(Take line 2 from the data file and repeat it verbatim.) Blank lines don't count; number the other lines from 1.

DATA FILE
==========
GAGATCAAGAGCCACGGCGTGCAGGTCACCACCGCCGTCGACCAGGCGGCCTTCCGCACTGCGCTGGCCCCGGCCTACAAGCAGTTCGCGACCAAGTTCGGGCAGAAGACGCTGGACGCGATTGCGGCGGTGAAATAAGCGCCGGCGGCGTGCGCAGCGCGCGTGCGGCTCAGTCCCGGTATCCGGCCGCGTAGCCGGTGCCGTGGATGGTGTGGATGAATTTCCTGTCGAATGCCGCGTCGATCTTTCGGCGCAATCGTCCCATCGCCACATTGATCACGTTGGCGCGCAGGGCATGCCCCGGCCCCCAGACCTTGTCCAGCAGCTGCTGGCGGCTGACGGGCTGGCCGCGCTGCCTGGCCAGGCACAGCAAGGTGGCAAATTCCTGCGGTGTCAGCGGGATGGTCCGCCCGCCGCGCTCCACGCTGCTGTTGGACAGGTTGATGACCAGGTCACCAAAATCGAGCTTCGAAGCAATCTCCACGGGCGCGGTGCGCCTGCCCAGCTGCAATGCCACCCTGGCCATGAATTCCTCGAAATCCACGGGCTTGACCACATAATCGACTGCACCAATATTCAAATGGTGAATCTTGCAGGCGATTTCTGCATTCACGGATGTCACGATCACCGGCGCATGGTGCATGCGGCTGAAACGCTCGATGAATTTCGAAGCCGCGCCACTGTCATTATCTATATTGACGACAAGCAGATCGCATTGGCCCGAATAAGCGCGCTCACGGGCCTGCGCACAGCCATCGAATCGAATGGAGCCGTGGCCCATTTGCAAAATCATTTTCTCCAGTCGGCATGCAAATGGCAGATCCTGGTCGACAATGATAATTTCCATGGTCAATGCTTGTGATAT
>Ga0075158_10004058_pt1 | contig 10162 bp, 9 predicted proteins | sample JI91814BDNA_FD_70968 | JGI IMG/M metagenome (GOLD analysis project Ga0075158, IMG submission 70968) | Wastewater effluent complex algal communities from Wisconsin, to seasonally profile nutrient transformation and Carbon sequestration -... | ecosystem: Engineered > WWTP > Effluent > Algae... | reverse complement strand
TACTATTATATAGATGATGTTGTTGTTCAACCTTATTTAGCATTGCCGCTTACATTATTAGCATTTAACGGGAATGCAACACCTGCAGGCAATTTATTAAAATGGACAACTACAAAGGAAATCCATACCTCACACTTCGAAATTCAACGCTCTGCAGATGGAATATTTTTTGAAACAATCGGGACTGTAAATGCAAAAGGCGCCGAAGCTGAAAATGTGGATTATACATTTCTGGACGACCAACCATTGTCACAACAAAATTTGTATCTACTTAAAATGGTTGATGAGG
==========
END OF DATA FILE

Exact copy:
>Ga0075158_10004058_pt1 | contig 10162 bp, 9 predicted proteins | sample JI91814BDNA_FD_70968 | JGI IMG/M metagenome (GOLD analysis project Ga0075158, IMG submission 70968) | Wastewater effluent complex algal communities from Wisconsin, to seasonally profile nutrient transformation and Carbon sequestration -... | ecosystem: Engineered > WWTP > Effluent > Algae... | reverse complement strand